Review: Home Before Dark - Vilma Iris | Lifestyle Blogger

In the latest thriller from New York Times best seller Riley Sager, a woman returns to the house made famous by her father’s best-selling horror memoir. Is the place really haunted by evil forces, as her father claimed? Or are there more earthbound – and dangerous – secrets hidden within its walls?

What was it like? Living in that house.

Maggie Holt is used to such questions. Twenty-five years ago, she and her parents, Ewan and Jess, moved into Baneberry Hall, a rambling Victorian estate in the Vermont woods. They spent three weeks there before fleeing in the dead of night, an ordeal Ewan later recounted in a nonfiction book called House of Horrors. His tale of ghostly happenings and encounters with malevolent spirits became a worldwide phenomenon, rivaling The Amityville Horror in popularity – and skepticism.

Today, Maggie is a restorer of old homes and too young to remember any of the events mentioned in her father’s book. But she also doesn’t believe a word of it. Ghosts, after all, don’t exist. When Maggie inherits Baneberry Hall after her father’s death, she returns to renovate the place to prepare it for sale. But her homecoming is anything but warm. People from the past, chronicled in House of Horrors, lurk in the shadows. And locals aren’t thrilled that their small town has been made infamous thanks to Maggie’s father. Even more unnerving is Baneberry Hall itself – a place filled with relics from another era that hint at a history of dark deeds. As Maggie experiences strange occurrences straight out of her father’s book, she starts to believe that what he wrote was more fact than fiction.

Alternating between Maggie’s uneasy homecoming and chapters from her father’s book, Home Before Dark is the story of a house with long-buried secrets and a woman’s quest to uncover them – even if the truth is far more terrifying than any haunting.

Book Type:

Thriller/Horror

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Home Before Dark
By Riley Sager

Review: Home Before Dark

“Maggie… Promise me you’ll never go back there.
Never ever… It—it’s not safe there. Not for you.”

A woman confronts the ghosts of her past in Riley Sager’s must-read, HOME BEFORE DARK.

Sager freshens a classic horror trope to deliver this outstanding gothic thriller. Wonderfully atmospheric and creepy, his latest channels The Amityville Horror and House on Haunted Hill.

Twenty-five years ago, in the dead of night, Maggie Holt and her family fled Baneberry Hall—a Victorian estate nestled in the Vermont woods. In House of Horrors, a novel that subsequently fascinated readers worldwide, her father claims they were terrorized by evil spirits. But Maggie has no memories of these malevolent encounters. She’s confident that what her father penned is nothing but lies—lies which have haunted the whole of her adulthood.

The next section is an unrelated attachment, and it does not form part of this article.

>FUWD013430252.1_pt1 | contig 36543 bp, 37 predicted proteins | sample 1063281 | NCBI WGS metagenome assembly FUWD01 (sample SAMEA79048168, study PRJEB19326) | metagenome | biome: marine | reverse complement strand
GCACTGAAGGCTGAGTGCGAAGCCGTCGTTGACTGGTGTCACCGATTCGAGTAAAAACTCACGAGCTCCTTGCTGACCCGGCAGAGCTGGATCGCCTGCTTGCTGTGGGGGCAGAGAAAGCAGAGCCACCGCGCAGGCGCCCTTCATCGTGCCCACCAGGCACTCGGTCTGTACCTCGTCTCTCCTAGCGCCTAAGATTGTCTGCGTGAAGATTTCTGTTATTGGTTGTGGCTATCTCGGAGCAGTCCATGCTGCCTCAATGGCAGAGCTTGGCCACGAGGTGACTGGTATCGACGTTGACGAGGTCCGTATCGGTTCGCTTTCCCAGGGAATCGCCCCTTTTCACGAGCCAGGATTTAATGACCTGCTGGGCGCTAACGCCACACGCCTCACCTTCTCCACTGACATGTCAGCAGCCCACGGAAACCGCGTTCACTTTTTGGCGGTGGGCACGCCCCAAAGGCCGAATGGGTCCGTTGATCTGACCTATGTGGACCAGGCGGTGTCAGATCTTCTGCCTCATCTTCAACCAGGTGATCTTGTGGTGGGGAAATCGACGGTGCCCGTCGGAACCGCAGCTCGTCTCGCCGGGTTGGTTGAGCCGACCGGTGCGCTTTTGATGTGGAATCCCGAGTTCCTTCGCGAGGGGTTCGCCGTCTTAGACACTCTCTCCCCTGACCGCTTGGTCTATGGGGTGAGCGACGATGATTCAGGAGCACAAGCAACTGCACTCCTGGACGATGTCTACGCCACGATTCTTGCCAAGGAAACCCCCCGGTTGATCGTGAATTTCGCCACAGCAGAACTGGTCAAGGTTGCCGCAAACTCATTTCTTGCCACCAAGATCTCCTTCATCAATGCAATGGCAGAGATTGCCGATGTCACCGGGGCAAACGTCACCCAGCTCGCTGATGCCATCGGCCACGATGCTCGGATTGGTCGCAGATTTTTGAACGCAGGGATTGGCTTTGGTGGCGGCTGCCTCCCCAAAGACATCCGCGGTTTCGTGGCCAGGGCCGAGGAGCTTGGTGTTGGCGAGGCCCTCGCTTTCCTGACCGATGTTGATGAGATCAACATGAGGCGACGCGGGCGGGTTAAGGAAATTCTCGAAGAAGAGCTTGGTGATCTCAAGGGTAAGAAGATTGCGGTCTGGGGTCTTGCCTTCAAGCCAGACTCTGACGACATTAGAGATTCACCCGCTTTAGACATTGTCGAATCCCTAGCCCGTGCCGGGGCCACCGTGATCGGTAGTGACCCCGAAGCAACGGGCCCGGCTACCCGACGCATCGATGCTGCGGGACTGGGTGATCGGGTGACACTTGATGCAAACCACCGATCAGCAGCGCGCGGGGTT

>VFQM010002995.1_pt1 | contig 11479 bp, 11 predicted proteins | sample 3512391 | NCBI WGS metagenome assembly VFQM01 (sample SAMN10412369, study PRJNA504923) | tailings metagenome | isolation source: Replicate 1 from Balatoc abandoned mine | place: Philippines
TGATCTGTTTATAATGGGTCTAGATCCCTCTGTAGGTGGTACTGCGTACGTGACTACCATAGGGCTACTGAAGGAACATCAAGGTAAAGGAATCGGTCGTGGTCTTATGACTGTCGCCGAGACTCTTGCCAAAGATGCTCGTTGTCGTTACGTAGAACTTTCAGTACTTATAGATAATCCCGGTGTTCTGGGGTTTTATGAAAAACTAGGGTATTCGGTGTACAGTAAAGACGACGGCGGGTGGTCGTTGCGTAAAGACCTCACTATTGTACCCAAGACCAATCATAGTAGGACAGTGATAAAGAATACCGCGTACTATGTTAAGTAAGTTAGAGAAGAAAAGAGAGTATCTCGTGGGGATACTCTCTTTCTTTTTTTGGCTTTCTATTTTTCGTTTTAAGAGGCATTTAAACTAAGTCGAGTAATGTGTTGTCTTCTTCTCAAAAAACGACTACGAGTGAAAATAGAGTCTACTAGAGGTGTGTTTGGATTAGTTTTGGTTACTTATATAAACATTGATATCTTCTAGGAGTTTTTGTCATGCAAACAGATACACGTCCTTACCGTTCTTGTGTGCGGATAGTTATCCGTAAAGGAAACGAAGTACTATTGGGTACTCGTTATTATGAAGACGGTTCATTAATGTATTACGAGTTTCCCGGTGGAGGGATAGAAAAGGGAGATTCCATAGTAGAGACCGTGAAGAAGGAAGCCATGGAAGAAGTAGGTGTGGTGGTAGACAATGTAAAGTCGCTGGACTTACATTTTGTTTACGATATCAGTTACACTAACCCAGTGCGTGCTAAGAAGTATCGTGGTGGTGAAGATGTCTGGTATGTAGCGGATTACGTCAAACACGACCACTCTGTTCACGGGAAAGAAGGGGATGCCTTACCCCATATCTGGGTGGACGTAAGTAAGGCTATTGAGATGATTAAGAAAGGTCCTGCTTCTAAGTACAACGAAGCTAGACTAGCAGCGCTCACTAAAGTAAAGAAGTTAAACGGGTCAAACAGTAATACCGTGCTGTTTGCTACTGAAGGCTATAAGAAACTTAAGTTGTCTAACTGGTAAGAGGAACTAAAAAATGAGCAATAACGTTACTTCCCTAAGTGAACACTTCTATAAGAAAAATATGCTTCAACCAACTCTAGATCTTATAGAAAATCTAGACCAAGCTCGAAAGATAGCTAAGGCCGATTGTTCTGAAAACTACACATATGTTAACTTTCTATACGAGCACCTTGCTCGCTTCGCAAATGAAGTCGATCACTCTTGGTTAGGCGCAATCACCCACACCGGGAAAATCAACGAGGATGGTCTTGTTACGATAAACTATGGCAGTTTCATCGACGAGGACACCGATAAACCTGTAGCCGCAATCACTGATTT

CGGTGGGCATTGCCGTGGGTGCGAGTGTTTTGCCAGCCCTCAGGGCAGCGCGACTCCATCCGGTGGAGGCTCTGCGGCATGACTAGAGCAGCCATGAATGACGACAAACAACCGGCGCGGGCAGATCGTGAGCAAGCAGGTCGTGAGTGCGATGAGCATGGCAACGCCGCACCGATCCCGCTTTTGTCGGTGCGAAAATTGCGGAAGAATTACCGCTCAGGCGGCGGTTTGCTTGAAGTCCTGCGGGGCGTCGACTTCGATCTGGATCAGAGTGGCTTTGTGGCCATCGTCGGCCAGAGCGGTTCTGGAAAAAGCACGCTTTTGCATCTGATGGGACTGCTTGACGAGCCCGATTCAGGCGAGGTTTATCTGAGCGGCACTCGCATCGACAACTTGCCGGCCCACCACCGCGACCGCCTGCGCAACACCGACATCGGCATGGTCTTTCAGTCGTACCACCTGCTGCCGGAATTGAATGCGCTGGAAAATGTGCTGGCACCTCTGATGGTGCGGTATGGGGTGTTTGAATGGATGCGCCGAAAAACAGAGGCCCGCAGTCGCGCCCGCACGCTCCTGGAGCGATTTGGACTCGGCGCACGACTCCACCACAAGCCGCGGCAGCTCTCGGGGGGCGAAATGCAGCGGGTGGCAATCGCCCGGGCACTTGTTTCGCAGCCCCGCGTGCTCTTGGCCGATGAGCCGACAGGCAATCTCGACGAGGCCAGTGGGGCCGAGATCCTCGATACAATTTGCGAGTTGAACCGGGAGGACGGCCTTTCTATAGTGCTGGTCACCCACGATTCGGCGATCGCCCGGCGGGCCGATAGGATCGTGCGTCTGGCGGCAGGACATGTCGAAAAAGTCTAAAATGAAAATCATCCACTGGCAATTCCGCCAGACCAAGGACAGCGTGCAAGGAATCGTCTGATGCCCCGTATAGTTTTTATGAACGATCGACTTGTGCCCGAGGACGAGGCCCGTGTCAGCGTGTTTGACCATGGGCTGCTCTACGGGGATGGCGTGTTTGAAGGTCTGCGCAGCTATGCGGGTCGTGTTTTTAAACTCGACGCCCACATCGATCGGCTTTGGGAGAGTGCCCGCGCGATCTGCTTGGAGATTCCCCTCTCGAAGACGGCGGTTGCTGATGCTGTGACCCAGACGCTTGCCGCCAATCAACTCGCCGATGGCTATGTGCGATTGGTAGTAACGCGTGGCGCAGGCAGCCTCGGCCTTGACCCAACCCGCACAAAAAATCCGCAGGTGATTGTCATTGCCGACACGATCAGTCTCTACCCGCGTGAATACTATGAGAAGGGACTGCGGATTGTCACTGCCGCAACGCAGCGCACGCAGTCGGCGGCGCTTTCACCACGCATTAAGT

Now dedicated to restoring old homes, Maggie decides to return to Baneberry Hall with the guise of flipping the ill-famed mansion. She’s determined to uncover the real reason behind their abrupt departure.

But almost immediately Maggie experiences things right out of her father’s book, things which hint at the sinister secrets that hide within its crumbling walls. And before too long, she uncovers the truth is far more terrifying than the lies.

Sager creates a rich, deeply menacing atmosphere that kept me on edge. I could clearly envision Baneberry Hall with its glowing entry chandelier, filled with old furniture no one dared return to claim, scarred by the murder and insanity it witnessed (or instigated). Tension rachets as we alternate between Maggie’s present-day experience and chapters from her father’s book, making me wonder what truly lurked around the corner. I had theories aplenty of course, and was yet surprised as the final, satisfying scenes felt into place. I didn’t think I could love another book of his as much as FINAL GIRLS, but I loved this one just as much.

Brilliantly plotted, wonderfully creepy and impossible to put down. Read it immediately into the night… but leave the lights on.

“Houses are always changing. Coats of paint. Rows of laminate. Rolls of carpet. They cover up a home’s stories and secrets, rendering them silent until someone comes along to reveal them.”

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